The volunteers pictured with Cllrs Bridie Collins and Richard O'Donoghue PICTURE: Dave Gaynor
ADARE has become the seventh community in Limerick and the 250th nationwide, to have a dedicated, volunteer-led First Responders team.
The team went ‘live’ at the end of September but was officially launched this Monday in the Village Hall Adare.
“I know the amount of work ye have put in to get here,” Mark Callanan, community engagement officer with the National Ambulance Service said when he launched the service. And he reminded the newly fledged volunteers not to underestimate the power of their hi-viz jackets when called to an emergency.
They help calm the situation, and can mean the world to the families involved, he explained.
Meanwhile, the Adare team has, as one of its volunteers, the Medical Director of the National Ambulance Service, Dr Cathal O’Donnell who acknowledged he had learnt a lot through his training as a volunteer responder. “It has been an education,” he told his fellow volunteers. And he paid tribute to those volunteers for giving up family time to do something selfless for their community.
“Unlike some of the other voluntary groups, maybe it is a bit invisible and people may take it for granted, until something awful happens.”
The push to develop an Adare First Responders began in May last year, its first chairman Kevin Cribben explained.
“While we are very close to the ambulances in the Regional Hospital, about 15 minutes away with a blue light, you only get 10 minutes when you have a cardiac arrest,” he said, explaining the reasons behind the development.
“There are defibrillators available in the village but they are not accessible as they are in hotels, in clubs or in the Manor Fields and not necessarily available to the general public in an emergency.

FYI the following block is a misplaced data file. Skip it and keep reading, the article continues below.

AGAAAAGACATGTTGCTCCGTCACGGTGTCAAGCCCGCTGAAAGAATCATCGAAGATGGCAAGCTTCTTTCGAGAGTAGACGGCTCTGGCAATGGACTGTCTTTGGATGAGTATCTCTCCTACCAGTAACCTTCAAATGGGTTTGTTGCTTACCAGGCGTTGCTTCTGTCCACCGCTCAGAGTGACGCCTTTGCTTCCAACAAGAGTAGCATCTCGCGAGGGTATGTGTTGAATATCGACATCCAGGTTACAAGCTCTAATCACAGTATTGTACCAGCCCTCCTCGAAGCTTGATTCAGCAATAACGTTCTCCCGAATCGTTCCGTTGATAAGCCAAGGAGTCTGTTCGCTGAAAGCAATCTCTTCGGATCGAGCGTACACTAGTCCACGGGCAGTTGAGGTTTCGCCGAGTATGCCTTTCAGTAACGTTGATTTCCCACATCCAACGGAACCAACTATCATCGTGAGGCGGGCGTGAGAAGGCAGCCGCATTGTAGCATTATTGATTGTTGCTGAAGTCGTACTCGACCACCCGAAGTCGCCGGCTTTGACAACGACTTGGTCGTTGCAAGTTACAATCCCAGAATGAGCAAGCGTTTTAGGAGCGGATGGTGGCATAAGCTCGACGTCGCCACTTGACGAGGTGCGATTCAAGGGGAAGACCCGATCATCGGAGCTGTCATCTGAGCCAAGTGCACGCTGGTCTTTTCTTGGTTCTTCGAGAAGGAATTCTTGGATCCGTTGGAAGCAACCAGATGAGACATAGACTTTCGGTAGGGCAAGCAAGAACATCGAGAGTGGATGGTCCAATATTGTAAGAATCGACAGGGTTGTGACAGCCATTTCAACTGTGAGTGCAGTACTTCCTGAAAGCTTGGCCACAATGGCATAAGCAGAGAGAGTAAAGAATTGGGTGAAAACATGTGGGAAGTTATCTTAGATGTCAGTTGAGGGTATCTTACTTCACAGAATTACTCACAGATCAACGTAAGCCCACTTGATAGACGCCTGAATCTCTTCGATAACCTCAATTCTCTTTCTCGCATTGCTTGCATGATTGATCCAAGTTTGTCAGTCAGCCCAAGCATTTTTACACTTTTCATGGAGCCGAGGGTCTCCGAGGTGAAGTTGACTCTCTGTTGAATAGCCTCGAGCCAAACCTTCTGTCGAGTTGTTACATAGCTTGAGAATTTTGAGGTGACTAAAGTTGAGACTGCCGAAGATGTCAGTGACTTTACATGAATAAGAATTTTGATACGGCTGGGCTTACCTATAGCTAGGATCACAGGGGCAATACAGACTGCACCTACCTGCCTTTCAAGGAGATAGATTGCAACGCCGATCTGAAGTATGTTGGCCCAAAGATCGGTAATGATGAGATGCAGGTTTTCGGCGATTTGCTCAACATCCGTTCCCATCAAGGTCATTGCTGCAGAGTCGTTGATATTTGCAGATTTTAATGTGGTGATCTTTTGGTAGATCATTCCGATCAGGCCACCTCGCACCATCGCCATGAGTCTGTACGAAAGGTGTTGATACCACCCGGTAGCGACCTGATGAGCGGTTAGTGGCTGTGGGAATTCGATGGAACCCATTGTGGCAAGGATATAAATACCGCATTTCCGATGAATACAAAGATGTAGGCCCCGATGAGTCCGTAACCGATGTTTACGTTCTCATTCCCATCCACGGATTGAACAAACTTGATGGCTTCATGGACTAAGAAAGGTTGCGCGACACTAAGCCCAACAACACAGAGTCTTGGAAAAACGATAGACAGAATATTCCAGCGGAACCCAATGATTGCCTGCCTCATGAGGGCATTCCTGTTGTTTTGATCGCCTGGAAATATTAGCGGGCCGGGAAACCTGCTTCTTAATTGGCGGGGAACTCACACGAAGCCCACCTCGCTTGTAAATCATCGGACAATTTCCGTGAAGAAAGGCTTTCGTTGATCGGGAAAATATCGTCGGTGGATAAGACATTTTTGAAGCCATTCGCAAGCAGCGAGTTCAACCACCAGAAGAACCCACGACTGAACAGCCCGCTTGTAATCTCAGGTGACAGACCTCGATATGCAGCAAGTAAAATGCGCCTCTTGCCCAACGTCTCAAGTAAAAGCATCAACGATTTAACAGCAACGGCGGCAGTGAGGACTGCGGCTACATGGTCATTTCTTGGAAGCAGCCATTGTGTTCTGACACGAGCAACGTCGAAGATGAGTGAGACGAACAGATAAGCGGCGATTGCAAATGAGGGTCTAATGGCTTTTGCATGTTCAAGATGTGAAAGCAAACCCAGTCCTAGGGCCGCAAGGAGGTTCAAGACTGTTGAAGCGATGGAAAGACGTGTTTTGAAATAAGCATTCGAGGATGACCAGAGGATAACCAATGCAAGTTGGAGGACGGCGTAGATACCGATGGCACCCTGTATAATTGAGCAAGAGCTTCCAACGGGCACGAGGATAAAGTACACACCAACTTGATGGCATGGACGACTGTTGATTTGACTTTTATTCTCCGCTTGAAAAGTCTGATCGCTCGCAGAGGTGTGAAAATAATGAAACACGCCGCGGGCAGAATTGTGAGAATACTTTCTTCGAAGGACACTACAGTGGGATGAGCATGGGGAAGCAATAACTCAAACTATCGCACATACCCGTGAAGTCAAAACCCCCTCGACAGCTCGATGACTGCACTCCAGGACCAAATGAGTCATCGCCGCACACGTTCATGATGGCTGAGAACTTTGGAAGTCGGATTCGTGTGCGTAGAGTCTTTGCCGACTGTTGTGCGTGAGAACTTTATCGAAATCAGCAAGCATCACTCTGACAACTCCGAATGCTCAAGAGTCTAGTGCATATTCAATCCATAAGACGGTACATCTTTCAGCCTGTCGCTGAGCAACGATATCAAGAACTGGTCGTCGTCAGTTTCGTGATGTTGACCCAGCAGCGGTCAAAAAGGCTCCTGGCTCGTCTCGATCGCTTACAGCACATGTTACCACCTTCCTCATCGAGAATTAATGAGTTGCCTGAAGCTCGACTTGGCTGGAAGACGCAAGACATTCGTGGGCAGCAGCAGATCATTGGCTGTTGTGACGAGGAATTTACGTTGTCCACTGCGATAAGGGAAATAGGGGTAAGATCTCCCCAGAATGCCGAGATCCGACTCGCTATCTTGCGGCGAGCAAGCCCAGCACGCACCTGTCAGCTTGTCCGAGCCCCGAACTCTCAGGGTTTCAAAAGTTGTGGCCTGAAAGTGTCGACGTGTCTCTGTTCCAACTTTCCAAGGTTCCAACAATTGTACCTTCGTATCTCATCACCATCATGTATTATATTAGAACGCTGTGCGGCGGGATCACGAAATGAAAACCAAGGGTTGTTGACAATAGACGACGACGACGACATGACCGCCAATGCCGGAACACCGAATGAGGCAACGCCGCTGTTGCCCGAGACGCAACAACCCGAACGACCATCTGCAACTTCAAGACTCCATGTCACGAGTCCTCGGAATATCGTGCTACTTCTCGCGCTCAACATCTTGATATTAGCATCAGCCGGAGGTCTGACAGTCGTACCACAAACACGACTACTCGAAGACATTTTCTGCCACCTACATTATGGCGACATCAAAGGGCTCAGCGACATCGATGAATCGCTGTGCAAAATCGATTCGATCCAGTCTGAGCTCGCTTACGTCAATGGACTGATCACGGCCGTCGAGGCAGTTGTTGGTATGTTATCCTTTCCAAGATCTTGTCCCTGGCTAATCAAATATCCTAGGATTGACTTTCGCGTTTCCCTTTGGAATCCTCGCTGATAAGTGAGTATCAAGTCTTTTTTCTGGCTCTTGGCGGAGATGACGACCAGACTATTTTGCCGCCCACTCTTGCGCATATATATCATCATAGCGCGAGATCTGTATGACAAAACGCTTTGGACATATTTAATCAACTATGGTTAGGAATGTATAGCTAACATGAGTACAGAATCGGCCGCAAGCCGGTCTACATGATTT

“While there are quite a few people trained in use of defibrillators we felt there needed to be a more organised response,” Kevin continued.
Some 20 people, including former TD Dan Neville, responded to the call for volunteers.
“We have trained hard,” said volunteer Sharon Collins.
“We still do ongoing training for particular scenarios.”
The team is trained to respond to four situations, Kevin and Sharon explained: cardiac arrest, chest pains, stroke and choking. But the first step in any of these emergency situations is to ring 112 or 999 and ask for the ambulance service.
The National Ambulance Service will then notify the First Responders through a dedicated phone and each member on call receives a message. The person or persons closest to the emergency who is available then responds and stays with the person until the ambulance arrives.
“Everybody should have their eircode to hand or memorise it,” Kevin added.
The Adare team has its own defibrillators and the cost of training and equipment came to about €6000, Kevin explained. “We are very grateful to the Adare Rathkeale councillors for the money they gave us to get started. We also got a lot of generous donations,” he added.
The First Responders Group is a 24/7 operation with people rostered to be on call. Happily, although it has been up and running for a few weeks, there have been no call-outs.
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